Sunday, February 6, 2011

How to Narrow Down Your Scholarship Search?

As you already know, college is very expensive.  With tuition, books, room and board, travel, and other miscellaneous items, your total cost upon graduation can be well over $100,000, even more.  Obtaining scholarships is an easy way to reduce this cost.  And unlike loans, you do not have to pay this money back.  But where do you start?  Not too long ago, a high school senior was in the news for obtaining a total of $300,000 in scholarship money from various sources.  Now a lot of that money was contingent upon her majoring in certain fields, attending certain schools, or even rejecting other money that she could have received.  But this showed every student and parents the amount of available scholarship money that gets untapped year after year.  Through research, focus, and yes essay writing, you too can get needed scholarship money.  So make your scholarship search easier by following these three simple tips:

1.)  Determine what “types” of scholarships might be available to you.  Your time is precious.  Therefore, the worst thing for you to do is to start applying for scholarships that have certain eligibility requirements that you do not meet.  Be aware that there are four major types of scholarships: Academic, Athletic, Financial/Need Based, and Unique Criteria.  During your search, you should be thinking about your own abilities and history to focus on a specific type or types of scholarships.  Unique Criteria based scholarships could be anything from being an example community citizen to just being left-handed.    If you can think of something that makes you special, most likely there is a scholarship out there that is specifically for that talent or unique characteristic of yours.   There are a plethora of unique criteria based scholarships that never get used.

2.)  Always start your search with the university or college that you are attending.  This is very important for two reasons.  The first is that you would be surprised of the amount of money that colleges and even specific departments within the college set aside to assist students.  If you maintain good grades and are actively involved, you are a student that they want to keep enrolled.   The second reason is that the amount of money that you get from external or outside sources may actually reduce the amount of money that your school is willing to give you.  For example, if your school sees a scholarship check come in for $3,000 from your volunteering organization, The Red Cross, they might reduce the scholarship that they had already given you by $3,000.  Therefore, you might have wasted your time completing that three page scholarship application and writing that five page essay that had to go along with it.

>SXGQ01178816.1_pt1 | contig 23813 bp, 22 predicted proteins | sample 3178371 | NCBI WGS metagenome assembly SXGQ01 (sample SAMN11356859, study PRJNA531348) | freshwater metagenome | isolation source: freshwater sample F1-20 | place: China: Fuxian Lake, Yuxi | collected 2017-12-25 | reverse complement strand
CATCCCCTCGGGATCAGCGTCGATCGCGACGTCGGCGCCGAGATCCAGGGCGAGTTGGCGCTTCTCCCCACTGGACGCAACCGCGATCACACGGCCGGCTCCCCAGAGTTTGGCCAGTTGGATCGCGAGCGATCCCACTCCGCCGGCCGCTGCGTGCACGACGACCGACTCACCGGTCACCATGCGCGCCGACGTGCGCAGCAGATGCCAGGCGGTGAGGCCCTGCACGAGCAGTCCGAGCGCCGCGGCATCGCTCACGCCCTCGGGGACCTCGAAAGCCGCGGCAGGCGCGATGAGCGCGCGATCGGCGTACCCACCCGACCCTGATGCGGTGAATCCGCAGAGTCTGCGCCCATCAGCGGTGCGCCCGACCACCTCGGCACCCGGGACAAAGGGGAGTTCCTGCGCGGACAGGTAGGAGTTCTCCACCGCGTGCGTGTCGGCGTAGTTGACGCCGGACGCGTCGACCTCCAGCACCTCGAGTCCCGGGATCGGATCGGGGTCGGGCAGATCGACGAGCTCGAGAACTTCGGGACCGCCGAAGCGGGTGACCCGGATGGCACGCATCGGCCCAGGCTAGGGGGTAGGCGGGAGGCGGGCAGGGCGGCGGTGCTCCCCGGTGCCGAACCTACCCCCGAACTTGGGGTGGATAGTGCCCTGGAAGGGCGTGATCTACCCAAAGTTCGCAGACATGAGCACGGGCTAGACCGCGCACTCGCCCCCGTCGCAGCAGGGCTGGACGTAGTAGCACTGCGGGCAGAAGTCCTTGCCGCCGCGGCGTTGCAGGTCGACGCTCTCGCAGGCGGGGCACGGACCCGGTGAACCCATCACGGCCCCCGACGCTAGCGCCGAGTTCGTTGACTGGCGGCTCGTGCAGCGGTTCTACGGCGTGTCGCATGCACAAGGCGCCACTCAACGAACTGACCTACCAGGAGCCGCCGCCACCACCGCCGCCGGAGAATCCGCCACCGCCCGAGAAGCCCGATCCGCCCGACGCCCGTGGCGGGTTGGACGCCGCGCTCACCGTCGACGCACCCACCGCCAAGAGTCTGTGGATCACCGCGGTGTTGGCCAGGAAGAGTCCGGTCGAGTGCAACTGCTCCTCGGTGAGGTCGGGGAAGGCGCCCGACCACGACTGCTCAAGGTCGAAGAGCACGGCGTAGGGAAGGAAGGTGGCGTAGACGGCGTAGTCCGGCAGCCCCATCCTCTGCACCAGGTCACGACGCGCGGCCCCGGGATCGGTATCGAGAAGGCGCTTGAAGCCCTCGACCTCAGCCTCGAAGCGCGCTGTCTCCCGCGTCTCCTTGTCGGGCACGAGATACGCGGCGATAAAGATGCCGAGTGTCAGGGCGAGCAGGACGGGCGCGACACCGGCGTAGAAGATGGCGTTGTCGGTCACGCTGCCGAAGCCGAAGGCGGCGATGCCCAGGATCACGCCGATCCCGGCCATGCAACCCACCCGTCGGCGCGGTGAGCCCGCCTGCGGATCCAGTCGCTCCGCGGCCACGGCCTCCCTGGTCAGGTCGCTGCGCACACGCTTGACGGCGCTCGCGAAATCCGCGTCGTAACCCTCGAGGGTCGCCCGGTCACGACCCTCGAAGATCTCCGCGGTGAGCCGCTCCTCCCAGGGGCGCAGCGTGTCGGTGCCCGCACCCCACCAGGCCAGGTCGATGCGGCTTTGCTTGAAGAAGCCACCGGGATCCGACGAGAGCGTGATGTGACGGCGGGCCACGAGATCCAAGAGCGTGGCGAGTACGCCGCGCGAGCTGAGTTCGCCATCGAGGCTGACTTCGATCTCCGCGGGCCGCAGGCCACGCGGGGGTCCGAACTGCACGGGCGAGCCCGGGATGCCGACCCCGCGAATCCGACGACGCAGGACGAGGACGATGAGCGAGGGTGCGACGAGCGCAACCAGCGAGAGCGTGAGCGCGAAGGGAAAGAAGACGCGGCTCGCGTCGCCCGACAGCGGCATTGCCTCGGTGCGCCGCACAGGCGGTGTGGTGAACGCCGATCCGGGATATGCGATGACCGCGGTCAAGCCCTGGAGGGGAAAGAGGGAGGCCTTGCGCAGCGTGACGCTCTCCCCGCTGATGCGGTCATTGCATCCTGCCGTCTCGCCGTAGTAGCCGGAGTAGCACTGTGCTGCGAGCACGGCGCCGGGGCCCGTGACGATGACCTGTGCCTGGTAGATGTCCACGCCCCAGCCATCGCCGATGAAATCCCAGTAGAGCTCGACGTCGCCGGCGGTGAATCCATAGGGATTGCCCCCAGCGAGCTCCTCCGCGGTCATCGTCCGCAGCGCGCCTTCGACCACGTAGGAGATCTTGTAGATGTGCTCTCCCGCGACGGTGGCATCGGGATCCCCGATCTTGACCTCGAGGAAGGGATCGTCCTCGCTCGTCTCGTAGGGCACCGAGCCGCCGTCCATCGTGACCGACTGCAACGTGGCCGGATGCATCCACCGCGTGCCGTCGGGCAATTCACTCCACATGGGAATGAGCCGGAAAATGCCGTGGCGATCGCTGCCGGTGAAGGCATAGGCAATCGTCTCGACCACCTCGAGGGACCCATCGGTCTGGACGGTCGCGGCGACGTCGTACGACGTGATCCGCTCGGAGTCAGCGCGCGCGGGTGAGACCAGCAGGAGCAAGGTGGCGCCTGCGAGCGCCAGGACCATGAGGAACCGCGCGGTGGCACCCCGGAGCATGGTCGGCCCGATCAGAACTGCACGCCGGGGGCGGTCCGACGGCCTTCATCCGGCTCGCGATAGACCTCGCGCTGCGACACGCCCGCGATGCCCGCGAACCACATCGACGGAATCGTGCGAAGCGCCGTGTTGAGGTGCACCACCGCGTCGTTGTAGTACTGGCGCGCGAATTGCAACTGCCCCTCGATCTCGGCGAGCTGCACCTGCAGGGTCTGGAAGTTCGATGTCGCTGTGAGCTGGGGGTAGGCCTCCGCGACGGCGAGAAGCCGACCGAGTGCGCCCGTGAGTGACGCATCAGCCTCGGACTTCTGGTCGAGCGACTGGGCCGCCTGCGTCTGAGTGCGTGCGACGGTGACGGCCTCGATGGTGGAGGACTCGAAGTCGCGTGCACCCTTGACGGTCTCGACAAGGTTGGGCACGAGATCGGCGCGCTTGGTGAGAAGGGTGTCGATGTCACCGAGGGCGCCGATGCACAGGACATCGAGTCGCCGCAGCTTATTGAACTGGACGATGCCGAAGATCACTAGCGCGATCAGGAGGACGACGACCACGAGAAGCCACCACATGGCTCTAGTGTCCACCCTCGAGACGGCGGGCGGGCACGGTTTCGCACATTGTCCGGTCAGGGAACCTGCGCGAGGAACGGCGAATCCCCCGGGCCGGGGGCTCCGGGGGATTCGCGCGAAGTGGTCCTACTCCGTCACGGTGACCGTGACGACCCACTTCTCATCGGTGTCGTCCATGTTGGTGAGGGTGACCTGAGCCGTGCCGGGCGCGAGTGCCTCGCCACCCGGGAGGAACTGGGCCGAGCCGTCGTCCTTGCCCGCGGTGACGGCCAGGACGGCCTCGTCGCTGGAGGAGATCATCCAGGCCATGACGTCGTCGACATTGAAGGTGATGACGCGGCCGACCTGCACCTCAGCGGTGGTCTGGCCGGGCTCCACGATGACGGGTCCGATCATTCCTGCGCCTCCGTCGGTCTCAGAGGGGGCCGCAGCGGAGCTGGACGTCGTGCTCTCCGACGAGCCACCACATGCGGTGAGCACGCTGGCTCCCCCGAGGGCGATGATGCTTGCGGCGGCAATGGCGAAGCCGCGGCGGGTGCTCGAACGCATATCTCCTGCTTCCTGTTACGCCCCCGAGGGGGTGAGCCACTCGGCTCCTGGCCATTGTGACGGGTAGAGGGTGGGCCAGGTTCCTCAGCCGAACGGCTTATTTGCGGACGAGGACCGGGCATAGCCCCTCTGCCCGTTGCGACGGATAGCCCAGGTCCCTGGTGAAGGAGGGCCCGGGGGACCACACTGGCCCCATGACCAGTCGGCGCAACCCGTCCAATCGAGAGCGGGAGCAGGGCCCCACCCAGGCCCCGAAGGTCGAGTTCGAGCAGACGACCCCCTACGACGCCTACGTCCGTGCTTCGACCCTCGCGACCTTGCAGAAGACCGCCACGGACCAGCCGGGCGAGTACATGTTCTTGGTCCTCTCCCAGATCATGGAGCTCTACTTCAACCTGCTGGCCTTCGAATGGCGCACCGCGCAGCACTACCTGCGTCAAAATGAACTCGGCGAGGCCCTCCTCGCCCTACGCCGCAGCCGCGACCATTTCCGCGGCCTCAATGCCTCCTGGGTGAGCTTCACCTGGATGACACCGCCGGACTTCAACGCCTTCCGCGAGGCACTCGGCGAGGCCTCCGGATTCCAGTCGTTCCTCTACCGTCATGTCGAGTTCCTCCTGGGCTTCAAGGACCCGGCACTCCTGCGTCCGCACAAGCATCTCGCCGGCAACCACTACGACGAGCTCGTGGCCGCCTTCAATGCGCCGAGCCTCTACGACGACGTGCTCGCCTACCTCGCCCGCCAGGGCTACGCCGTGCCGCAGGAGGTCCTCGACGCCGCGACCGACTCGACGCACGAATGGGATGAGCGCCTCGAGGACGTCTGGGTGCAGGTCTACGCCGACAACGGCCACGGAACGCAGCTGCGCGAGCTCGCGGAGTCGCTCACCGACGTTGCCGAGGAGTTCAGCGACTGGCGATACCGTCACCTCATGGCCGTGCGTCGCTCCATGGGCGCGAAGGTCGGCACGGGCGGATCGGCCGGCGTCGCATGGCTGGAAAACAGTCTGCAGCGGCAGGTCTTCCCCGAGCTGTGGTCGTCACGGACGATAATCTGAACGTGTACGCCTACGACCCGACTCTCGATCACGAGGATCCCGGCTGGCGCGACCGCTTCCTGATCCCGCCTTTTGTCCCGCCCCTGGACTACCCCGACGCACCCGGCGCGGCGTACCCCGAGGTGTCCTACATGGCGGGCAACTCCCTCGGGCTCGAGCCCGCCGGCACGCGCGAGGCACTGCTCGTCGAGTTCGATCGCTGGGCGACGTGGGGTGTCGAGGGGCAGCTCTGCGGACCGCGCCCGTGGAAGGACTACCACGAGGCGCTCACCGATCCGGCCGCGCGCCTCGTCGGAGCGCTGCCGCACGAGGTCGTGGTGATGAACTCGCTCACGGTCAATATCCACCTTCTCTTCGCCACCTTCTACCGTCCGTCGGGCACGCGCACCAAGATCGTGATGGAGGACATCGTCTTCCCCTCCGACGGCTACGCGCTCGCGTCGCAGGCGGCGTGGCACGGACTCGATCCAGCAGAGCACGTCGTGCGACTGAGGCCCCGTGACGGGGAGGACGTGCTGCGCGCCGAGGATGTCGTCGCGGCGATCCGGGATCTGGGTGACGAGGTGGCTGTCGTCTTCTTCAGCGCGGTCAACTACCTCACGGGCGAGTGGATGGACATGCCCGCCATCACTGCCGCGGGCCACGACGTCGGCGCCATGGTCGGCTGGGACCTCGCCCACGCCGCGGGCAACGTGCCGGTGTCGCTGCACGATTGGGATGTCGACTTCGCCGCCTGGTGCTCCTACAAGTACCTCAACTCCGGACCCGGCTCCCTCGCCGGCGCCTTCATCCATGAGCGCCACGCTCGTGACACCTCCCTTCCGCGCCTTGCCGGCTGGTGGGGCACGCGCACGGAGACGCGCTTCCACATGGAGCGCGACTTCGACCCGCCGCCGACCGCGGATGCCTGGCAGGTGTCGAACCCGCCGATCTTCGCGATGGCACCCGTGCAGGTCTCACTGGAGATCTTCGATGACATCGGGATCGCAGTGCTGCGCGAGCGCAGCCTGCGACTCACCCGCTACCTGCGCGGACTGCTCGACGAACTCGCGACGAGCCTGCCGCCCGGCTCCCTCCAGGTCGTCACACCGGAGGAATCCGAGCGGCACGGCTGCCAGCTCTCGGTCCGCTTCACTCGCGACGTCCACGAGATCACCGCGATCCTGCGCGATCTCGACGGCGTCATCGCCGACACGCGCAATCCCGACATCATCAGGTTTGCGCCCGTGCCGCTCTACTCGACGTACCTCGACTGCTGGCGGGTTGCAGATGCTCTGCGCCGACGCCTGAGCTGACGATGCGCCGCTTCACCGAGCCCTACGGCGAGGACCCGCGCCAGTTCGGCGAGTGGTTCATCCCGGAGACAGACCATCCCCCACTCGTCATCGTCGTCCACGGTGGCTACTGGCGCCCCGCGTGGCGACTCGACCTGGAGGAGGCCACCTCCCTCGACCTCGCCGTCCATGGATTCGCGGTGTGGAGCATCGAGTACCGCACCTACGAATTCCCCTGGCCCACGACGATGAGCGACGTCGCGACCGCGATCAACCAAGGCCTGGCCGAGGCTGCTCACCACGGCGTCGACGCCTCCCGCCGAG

3.)  Have a focused online search strategy.  It is very easy to get lost or confused with the tens of thousands of online scholarship sites.  So either focus your search by typing in specific types of scholarships or criteria, as mentioned above, that meets your eligibility (political activist scholarships, music scholarships, academic scholarships…etc.) or use “one stop shop” online search scholarship tools such as, or  This will save you time and energy, so that you can focus on your school work and having fun!

Next Post:  College Dating:  Success or Failure?

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